The armed services are creating separate offices dedicated to investigating incidents of sexual assault and harassment. The move, predicated by an order from Defense Secretary Lloyd J. Austin, removes jurisdiction for such probes from the chain of command.
“We have a moral responsibility to take care of our Army family like it’s our own family,” Army Secretary Christine E. Wormuth said during a recent livestream that took place during the National Discussion on Sexual Assault and Harassment Prevention at America’s Colleges and Universities.
“For too long, far too many survivors have suffered in silence,” Austin said. “One assault is too many. The number of sexual assaults in the military is still too high. This is a top priority for me.”
Earlier this year, the Army unveiled plans to overhaul its in-service prevention program. The change came in the aftermath of an investigation that unveiled problems with the command culture at Fort Hood, Texas, where several incidents took place. The service will focus on three areas: prevention, upgraded response to incidents, and development of a single regulation to guide investigations. The service also restructured the Army Criminal Investigation Command (CIDC).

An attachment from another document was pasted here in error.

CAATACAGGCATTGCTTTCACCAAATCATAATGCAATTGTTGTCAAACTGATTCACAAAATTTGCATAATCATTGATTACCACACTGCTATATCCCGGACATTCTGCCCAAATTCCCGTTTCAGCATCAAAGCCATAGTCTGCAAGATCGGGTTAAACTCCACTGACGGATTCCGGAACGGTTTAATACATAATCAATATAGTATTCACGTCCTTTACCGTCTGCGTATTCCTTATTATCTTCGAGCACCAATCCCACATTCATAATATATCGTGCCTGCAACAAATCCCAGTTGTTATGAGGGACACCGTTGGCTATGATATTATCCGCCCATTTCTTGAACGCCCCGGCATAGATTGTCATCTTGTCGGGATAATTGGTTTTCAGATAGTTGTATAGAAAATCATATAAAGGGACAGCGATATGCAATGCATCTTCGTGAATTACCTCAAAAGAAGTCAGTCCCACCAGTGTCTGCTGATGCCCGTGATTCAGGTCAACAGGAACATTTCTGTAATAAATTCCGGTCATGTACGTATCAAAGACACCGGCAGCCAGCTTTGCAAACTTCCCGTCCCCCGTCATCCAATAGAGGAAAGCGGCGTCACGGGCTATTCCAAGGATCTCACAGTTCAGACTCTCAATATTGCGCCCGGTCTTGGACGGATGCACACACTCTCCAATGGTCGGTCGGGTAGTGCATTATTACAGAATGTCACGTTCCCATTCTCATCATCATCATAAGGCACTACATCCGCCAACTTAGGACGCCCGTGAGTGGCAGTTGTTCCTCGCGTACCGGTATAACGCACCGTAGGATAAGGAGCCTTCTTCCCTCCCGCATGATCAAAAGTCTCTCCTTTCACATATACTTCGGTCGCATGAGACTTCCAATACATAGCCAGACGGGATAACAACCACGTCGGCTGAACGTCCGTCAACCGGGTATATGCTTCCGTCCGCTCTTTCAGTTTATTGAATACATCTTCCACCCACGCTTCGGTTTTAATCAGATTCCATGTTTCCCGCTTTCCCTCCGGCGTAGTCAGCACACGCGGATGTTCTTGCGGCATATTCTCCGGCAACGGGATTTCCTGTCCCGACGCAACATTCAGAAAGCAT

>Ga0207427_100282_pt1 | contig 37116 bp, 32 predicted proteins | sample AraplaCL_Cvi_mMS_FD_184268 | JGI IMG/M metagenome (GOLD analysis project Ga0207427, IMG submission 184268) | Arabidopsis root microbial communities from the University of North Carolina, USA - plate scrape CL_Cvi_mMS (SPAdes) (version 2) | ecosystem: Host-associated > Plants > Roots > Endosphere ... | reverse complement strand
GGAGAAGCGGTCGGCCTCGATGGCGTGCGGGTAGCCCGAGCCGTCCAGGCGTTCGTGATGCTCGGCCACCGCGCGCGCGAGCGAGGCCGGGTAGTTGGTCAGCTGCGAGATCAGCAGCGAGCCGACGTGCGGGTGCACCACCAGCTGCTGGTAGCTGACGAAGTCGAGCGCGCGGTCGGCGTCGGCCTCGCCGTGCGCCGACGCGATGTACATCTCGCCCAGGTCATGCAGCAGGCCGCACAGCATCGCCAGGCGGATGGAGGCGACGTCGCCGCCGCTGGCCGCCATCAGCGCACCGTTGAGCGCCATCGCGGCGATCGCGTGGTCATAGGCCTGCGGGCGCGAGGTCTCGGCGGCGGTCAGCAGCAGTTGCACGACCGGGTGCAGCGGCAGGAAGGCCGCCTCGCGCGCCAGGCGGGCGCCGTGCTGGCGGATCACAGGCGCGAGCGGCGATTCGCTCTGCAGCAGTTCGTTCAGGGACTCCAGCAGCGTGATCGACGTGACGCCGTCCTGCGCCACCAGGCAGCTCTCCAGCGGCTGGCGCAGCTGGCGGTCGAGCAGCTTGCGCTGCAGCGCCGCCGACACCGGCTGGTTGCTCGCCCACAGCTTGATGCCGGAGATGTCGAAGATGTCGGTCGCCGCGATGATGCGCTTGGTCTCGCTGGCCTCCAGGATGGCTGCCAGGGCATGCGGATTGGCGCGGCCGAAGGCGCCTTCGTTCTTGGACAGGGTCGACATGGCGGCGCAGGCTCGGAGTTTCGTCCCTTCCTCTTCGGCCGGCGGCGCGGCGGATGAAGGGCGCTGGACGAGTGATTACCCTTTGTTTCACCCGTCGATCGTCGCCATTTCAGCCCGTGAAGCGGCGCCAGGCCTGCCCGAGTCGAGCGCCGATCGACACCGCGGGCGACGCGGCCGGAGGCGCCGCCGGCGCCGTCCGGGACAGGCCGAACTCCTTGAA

“It is critical that we respond effectively and sensitively when sexual harassment or assault does happen,” Wormuth said. “It’s our responsibility to make sure our leaders have the resources they need to take care of our soldiers and their families when something happens.”